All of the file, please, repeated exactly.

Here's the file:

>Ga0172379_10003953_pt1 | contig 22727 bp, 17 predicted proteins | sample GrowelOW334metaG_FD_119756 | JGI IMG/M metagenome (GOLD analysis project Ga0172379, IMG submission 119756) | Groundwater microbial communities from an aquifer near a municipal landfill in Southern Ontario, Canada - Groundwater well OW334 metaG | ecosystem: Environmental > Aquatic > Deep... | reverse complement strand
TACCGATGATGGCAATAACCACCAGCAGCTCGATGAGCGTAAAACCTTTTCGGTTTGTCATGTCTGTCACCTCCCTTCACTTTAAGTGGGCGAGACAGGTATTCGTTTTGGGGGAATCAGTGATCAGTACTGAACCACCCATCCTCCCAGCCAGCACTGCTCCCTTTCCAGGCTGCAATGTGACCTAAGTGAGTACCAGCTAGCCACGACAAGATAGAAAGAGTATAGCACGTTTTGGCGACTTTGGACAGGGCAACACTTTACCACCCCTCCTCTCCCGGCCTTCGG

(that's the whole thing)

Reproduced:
>Ga0172379_10003953_pt1 | contig 22727 bp, 17 predicted proteins | sample GrowelOW334metaG_FD_119756 | JGI IMG/M metagenome (GOLD analysis project Ga0172379, IMG submission 119756) | Groundwater microbial communities from an aquifer near a municipal landfill in Southern Ontario, Canada - Groundwater well OW334 metaG | ecosystem: Environmental > Aquatic > Deep... | reverse complement strand
TACCGATGATGGCAATAACCACCAGCAGCTCGATGAGCGTAAAACCTTTTCGGTTTGTCATGTCTGTCACCTCCCTTCACTTTAAGTGGGCGAGACAGGTATTCGTTTTGGGGGAATCAGTGATCAGTACTGAACCACCCATCCTCCCAGCCAGCACTGCTCCCTTTCCAGGCTGCAATGTGACCTAAGTGAGTACCAGCTAGCCACGACAAGATAGAAAGAGTATAGCACGTTTTGGCGACTTTGGACAGGGCAACACTTTACCACCCCTCCTCTCCCGGCCTTCGG